And perhaps most important -- unlike color casts (comes from angular response variations) crosstalk cannot be corrected with an LCC shot.

    There still is a chance that the crosstalk-free image circle is larger than I think it is, as I cannot say anything for sure based on the current test material. I just have indications.

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    Re: DT Tech Cam Test - IQ250 vs IQ260 vs IQ280

    Torger

    Thanks for the testing and detailed report. I would be interested in your findings on the 260 32mm results if you get time in the future.

    Paul C

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    Re: DT Tech Cam Test - IQ250 vs IQ260 vs IQ280

    curious about cross talk and the color effect. how does this work given the Bayer array?

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    Re: DT Tech Cam Test - IQ250 vs IQ260 vs IQ280

    Torger, you're "discovering" an issue that has been previously discussed on this forum and is even mentioned in the test article I wrote that this thread is about: color fidelity suffers with large movements. This is not new - it was first meaningful with the Aptus II 12 about four years ago and came to broad prominence with the IQ180 when users noticed they could get color casts so severe you couldn't restore high fidelity color.

    I'm not being defensive. We both agree that loss of color fidelity occurs at some point in the movement range and that it occurs earlier in the image circle than with a 260. I'm just saying I've thoroughly evaluated the images and I don't share your pessimism about how early it occurs.

    This was designed to be a worst case scenario full of bright vivid colors which would show the real world impact of any loss of color fidelity. And to my eye they show that the 250, combined with Rodenstock lenses allow a good amount of movement before quality suffers. Less than the 260 for sure, but more than enough to make a 250 a compelling option to consider for a tech camera user. Obviously anyone considering such a system should do their own testing and look out for color fidelity (which is mentioned in my article) as well as light falloff, artifacts, and noise.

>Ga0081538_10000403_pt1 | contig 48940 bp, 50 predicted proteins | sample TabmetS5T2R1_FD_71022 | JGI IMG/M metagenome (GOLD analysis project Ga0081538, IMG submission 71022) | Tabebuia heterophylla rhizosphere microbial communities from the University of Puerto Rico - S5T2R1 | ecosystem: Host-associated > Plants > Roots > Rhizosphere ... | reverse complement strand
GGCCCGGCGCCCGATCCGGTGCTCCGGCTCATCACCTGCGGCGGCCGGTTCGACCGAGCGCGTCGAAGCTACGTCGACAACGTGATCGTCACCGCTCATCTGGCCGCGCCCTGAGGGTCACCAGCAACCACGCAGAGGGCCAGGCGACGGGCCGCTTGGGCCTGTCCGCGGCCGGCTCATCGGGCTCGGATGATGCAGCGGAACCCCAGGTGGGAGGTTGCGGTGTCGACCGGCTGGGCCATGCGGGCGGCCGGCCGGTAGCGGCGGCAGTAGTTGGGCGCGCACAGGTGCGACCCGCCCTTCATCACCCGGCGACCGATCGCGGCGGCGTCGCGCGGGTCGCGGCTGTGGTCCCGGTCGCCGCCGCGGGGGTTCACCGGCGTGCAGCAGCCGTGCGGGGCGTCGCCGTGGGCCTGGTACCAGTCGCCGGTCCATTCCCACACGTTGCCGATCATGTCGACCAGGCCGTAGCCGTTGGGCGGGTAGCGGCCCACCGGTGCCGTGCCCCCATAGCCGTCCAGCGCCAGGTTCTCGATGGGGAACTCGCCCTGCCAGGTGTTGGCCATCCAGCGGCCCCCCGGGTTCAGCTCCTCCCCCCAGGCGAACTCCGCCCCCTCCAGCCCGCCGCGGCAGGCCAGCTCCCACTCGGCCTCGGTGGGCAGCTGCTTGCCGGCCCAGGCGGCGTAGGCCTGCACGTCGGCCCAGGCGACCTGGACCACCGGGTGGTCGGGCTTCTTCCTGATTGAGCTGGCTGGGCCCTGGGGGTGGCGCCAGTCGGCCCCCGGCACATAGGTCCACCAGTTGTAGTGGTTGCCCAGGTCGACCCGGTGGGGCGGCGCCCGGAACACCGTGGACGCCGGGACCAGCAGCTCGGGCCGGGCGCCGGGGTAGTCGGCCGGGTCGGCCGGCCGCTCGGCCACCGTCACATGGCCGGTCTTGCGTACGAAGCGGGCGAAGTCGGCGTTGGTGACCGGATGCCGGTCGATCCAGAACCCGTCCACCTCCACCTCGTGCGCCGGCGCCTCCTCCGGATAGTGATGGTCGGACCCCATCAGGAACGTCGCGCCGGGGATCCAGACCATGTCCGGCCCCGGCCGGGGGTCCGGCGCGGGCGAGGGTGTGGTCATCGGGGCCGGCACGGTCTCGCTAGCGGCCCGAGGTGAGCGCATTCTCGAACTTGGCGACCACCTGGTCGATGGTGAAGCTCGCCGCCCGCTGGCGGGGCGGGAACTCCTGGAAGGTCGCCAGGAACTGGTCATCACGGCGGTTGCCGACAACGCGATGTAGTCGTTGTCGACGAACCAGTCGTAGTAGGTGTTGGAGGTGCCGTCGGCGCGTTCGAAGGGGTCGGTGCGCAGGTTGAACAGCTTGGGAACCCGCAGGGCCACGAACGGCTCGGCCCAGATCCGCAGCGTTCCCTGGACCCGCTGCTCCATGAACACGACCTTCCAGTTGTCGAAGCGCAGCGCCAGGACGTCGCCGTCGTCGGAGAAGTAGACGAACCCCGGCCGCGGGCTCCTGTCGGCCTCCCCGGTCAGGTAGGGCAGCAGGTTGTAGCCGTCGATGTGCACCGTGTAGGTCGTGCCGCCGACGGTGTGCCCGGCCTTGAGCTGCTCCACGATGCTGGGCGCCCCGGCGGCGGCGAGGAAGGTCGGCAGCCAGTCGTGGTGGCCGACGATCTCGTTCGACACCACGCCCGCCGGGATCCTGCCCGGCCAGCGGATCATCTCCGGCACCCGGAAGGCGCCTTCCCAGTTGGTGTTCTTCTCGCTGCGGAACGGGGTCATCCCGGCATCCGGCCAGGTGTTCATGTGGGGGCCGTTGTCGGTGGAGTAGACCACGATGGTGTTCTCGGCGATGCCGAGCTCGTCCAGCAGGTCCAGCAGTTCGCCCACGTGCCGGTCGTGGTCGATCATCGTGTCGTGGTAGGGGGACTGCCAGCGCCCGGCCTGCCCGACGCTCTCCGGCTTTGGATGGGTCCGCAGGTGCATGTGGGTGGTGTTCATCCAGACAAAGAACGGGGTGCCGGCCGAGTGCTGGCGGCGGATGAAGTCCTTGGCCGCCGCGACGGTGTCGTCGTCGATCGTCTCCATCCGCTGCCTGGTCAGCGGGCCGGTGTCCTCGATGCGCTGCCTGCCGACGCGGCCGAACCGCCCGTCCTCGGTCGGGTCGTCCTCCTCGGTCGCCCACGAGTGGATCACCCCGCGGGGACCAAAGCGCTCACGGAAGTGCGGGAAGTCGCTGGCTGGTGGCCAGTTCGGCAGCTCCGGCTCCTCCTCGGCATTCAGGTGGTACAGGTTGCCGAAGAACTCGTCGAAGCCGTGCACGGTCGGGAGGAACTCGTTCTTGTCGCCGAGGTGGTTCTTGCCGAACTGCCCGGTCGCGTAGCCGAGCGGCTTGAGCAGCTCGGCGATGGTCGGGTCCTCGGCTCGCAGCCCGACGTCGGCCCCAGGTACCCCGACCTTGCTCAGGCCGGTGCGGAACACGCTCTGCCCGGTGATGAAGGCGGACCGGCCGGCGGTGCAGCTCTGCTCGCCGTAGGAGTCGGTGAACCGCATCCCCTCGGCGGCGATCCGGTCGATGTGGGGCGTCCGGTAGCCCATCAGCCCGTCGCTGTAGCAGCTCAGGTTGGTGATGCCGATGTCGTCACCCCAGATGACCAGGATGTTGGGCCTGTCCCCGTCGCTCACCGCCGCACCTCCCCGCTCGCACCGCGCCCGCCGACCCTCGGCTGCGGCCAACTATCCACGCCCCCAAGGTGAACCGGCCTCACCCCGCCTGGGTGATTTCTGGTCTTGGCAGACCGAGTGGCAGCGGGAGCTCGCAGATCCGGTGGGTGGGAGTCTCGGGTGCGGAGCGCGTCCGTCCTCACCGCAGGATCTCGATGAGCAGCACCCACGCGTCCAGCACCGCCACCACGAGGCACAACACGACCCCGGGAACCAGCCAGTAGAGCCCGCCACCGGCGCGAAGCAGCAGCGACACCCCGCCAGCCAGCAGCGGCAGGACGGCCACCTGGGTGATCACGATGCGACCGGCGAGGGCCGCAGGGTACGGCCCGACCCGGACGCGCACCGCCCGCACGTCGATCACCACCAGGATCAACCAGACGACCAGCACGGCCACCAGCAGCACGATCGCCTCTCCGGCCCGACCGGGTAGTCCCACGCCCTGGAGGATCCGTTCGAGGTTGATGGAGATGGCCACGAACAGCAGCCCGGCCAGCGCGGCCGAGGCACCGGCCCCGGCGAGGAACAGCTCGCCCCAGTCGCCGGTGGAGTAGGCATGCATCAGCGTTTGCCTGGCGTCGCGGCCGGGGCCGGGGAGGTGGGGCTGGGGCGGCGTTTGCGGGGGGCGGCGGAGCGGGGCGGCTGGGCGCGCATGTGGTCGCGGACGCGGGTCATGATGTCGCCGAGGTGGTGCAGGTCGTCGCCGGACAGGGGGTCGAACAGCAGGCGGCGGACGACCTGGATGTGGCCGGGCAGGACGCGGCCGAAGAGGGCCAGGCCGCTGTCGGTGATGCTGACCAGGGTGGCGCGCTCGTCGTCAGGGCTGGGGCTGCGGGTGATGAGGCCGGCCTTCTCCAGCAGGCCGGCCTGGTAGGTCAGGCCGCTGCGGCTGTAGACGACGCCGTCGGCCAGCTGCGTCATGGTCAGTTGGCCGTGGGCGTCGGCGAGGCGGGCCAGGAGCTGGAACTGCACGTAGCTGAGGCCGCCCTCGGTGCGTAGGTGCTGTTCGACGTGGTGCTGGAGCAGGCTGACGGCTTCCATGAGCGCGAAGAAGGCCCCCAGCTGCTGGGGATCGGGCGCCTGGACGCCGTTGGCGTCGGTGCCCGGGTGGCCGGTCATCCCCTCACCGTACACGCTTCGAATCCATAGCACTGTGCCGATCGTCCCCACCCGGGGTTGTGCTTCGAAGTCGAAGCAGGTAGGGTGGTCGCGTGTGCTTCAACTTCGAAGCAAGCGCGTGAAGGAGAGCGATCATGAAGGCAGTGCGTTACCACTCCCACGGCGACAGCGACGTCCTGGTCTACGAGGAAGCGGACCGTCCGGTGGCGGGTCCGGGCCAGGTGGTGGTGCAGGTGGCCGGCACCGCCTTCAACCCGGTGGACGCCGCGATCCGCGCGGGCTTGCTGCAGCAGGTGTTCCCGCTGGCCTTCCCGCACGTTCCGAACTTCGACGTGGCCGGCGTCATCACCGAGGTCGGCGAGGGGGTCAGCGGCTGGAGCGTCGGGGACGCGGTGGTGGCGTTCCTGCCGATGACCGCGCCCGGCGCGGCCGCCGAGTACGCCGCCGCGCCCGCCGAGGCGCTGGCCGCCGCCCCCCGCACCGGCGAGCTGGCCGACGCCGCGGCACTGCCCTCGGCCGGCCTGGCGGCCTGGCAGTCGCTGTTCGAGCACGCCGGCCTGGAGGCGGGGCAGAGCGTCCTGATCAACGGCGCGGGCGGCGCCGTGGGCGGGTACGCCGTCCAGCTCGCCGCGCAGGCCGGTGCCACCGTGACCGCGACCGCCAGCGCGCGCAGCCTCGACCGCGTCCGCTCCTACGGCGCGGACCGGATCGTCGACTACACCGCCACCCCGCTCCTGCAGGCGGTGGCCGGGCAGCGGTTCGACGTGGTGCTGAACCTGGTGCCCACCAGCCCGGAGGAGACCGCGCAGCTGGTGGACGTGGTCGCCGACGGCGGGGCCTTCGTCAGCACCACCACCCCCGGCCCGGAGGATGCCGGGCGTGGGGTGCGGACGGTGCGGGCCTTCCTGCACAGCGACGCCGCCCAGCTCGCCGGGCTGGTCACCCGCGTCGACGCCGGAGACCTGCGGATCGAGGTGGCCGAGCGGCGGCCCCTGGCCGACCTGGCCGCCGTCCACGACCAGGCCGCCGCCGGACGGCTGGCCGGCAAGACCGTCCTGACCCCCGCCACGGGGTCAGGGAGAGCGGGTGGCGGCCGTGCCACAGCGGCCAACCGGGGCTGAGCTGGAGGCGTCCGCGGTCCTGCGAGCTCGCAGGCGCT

Doug Peterson , Digital Transitions | Email
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    Re: DT Tech Cam Test - IQ250 vs IQ260 vs IQ280

    Yes I've known about those color fidelity issues, but I thought this was mainly a dynamic range issue, ie too much signal loss so you can't recover properly. This can also happen, but the IQ250 loses no more than 4 stops of its large dynamic range towards the edge, and that's without center filter. The IQ180 had some micro lens issues too if I remember correctly.

    As far as I can recall the term "pixel crosstalk" or "color crosstalk" was never used so the model I had in my head, and I guess most others too, is that it was all about color casts not becoming too extreme. Color crosstalk is not a difficult term to explain to a layman, it's actually simpler to understand and show in one picture than why color cast occurs. So I find it remarkable that color crosstalk term is not used if dealers have been aware about it for so long. Especially since it's a different phenomenom from color cast and it cannot be corrected with LCC.